This artistically bereft carbunkle is, according to Tower Hamlets Council, “not a minaret” but a “large steel art sculpture”. They say that despite it being quite obviously a minaret; much in the same way a tower attached to a church is universally regarded as a “spire” or a “steeple”. To further undermine their excuses, this “cultural” building is topped by a religious, not a cultural symbol – the crescent moon, the symbol of Islam – thus making their denials appear all the more incongruous.

    The council is so keen to deny what is clearly apparent to anyone with at least one eye because, at the time, it was illegal for a local authority to spend public money on religious buildings or parts of religious buildings.

    Nowere is George Orwell’s dystopian blackwhite* concept more alive than in 21st Century Tower Hamlets.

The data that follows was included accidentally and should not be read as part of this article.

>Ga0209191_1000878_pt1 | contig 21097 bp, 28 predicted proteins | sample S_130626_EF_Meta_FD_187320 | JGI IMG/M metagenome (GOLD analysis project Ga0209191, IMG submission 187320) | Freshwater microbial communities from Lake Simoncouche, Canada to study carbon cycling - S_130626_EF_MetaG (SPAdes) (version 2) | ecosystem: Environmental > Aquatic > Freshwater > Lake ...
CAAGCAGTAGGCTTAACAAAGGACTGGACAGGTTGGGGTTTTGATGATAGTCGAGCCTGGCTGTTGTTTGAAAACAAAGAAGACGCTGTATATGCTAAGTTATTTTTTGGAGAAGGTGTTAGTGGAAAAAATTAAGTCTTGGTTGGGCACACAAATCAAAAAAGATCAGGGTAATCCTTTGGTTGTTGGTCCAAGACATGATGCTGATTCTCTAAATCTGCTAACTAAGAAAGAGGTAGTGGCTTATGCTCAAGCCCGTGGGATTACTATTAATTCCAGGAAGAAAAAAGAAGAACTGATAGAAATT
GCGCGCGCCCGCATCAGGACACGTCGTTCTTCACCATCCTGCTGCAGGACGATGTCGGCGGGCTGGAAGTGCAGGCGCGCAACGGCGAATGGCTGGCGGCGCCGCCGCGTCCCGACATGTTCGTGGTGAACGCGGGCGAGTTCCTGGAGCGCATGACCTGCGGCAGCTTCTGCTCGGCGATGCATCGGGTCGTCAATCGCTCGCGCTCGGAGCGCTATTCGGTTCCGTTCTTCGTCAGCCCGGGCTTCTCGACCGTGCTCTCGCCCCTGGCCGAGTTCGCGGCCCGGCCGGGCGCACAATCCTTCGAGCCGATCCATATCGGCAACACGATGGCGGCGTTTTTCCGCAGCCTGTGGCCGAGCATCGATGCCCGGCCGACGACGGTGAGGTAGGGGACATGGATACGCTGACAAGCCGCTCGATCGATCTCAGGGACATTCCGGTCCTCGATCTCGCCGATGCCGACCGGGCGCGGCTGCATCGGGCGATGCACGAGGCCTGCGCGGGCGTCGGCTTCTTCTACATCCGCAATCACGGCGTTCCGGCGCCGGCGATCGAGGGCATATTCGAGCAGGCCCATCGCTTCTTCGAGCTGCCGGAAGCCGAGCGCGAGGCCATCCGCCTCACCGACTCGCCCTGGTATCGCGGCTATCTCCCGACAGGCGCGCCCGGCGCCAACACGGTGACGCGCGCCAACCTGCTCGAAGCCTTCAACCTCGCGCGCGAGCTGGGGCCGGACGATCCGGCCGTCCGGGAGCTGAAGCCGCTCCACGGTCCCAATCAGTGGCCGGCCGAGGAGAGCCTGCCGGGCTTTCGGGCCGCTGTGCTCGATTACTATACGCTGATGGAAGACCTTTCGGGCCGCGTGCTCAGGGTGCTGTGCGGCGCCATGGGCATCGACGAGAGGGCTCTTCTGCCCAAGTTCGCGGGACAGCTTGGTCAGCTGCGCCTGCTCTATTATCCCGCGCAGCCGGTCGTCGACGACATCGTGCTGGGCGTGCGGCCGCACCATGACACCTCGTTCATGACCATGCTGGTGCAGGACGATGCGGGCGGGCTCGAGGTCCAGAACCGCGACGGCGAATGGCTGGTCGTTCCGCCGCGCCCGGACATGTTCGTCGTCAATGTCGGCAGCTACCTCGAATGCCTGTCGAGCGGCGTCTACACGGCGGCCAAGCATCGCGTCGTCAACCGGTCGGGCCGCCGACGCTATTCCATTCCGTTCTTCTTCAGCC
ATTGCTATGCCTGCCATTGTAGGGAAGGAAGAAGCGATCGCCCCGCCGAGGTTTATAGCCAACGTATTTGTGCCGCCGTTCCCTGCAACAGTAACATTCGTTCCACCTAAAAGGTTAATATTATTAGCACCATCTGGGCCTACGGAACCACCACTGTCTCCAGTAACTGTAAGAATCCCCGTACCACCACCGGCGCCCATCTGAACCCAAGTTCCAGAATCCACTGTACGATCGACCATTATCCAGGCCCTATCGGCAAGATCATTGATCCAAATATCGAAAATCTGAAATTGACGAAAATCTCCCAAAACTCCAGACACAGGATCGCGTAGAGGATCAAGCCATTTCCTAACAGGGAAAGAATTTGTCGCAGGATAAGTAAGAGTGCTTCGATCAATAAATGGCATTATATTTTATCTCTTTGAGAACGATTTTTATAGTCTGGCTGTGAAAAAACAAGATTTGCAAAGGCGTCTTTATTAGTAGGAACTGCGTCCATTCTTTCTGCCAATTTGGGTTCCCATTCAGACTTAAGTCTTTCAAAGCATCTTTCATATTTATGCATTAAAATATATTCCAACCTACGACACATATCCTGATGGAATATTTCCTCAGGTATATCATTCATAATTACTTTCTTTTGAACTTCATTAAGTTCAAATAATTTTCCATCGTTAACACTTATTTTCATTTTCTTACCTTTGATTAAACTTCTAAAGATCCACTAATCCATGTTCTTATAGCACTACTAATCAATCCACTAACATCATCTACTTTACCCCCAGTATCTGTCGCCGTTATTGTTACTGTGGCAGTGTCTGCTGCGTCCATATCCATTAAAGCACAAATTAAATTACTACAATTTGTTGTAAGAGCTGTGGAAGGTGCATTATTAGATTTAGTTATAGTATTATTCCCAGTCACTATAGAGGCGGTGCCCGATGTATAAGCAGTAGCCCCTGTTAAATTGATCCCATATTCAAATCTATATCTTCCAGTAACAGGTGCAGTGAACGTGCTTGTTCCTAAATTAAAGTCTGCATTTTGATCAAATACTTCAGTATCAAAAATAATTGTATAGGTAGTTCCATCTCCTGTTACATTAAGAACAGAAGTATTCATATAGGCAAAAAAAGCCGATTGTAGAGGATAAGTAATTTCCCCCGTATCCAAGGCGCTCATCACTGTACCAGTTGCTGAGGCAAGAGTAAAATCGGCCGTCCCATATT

*Blackwhite – this word has two mutually contradictory meanings. Applied to an opponent, it means the habit of impudently claiming that black is white, in contradiction of the plain facts…it means a loyal willingness to say that black is white when discipline demands this. But it means also the ability to believe that black is white, and more, to know that black is white, and to forget that one has ever believed the contrary. This demands a continuous alteration of the past, made possible by the system of thought which really embraces all the rest, and which is known in Newspeak as doublethink – George Orwell, 1984